TWO key community projects in Dumbarton and the Vale will stay on the books as “terrible” council budget cuts start to hit hard.

Millions have been cut from West Dunbartonshire Council’s spending but they still need to find twice as much to balance the books.

And finance chiefs revealed the latest Scottish Government funding will make things even worse - by more than £270,000 on top of an existing £20million hole.

The Labour administration voted through more than £5 million in cuts recommended by officials.

But the SNP argued the public should be consulted and that cuts could be avoided until March.

There remains £14m to find locally unless more money is offered from the Scottish Government or Westminster.

The council’s top financial calculations advised cutting 34 capital projects and “reprofiling” more, meaning recalculating when plans will be delivered and when they need money. 

That helps avoid longer-term borrowing and the rising cost of interest payments on loans.

But Labour moved to keep two Dumbarton projects going forward.
One was for new sports changing facilities at the former Our Lady and St Patrick’s High. 

Councillor David McBride said in his motion on it: “It was a long term commitment to the local community following the relocation of the secondary school.”

They also backed a new Westbridgend Community Centre. This project has seen no progress this year but campaigners are applying for cash to the Scottish Government’s Regeneration Capital Grant Fund, with a decision likely next September - meaning the project will be kept on the books until it’s known if external cash could pay for it.

The SNP pushed their own list, with the old OLSP site and Westbridgend. But they also wanted to retain upgrades to footways and cycle paths and improvements to the A813 and to move Changing Places toilet provision to the Concord Centre and Alexandria Community Centre.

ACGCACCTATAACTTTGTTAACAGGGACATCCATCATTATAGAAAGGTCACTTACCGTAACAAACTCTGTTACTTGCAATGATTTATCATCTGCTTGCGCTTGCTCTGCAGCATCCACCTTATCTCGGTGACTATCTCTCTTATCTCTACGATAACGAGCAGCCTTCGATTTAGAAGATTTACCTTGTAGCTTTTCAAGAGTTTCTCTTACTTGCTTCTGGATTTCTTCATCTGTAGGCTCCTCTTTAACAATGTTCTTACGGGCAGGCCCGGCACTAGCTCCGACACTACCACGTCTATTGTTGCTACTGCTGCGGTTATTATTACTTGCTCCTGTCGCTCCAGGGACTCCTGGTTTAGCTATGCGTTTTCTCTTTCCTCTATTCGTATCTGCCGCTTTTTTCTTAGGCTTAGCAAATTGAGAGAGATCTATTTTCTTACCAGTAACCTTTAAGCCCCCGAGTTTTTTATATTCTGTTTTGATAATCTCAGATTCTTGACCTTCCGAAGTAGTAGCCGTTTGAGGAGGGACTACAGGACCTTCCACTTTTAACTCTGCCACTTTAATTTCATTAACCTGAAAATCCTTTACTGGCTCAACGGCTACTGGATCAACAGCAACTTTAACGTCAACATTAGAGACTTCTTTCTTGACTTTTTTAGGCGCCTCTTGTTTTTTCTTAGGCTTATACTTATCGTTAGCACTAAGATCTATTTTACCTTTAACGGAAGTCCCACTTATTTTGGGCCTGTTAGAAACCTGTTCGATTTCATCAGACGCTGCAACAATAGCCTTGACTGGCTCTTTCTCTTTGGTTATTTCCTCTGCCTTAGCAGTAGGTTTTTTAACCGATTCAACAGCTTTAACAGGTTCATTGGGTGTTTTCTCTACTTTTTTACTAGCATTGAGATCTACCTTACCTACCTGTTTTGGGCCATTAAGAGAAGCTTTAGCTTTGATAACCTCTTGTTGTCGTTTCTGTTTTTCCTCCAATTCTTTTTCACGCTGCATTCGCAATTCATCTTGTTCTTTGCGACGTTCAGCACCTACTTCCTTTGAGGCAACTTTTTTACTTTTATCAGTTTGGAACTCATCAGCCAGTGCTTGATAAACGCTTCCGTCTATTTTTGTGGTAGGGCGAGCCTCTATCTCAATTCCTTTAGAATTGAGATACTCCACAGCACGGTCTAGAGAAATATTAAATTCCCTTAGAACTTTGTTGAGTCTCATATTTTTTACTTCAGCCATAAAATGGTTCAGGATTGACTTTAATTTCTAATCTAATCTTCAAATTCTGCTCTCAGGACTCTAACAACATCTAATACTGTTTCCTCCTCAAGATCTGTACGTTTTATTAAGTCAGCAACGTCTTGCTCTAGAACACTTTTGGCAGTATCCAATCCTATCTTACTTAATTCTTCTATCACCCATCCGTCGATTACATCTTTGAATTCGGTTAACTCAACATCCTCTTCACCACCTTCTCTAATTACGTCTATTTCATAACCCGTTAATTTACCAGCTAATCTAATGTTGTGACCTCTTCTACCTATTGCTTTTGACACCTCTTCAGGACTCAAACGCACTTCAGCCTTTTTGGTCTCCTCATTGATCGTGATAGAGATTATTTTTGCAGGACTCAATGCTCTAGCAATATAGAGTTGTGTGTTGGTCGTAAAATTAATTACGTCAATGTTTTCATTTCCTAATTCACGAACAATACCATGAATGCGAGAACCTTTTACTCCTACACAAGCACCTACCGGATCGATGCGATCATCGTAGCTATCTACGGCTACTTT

They also wanted to keep funding for audio-visual equipment for schools, and for new facilities for children and families social work meetings.

Finance bosses said some projects will be covered by normal spending, such as roads or pavements, but opposition councillors asked how that would be possible given the dire position of the finances. 

One plan was for a JCB pothole patcher, which the council said would take 18-24 months to deliver.

But Councillor Jonathan McColl said he’d called JCB, who told him the council had not contacted them, and that it could be delivered in 8-10 weeks.

SNP group leader Cllr Karen Conaghan said: “It seems like we are going to have to accept that each road is going to have its own pothole.”

Council leader Martin Rooney, in pushing back against the SNP options, said: “We cannot forget we have a £21m budget gap. We need to close that by March 31.

“I understand the sentiments. Ultimately we would keep as many [projects] as possible. Some might come back in the future when we get a proper government in Westminster and Holyrood.”

Community Party councillor Jim Bollan said: “It’s the same every year. Labour says ‘our cuts are better than yours’ and the SNP respond and say theirs are better than Labour.

“When are we going to resist? When will we get off our knees? When are we going to get a backbone and challenge what the Tories are doing to us?”

Cllr McColl said he respected the need for savings  But he said they should reconsider what was being cut, especially on so many areas that both Labour and the SNP agreed.

Cllr McBride said: “It gives me no pleasure. We are here in a situation with a budget gap and we have to look at absolutely everything and we have to make certain cuts.

“Our cuts are not any better than the SNP. Our cuts are terrible. We have never been in a situation like this.”

The capital programme cuts were approved by 11 votes to eight, with two abstentions.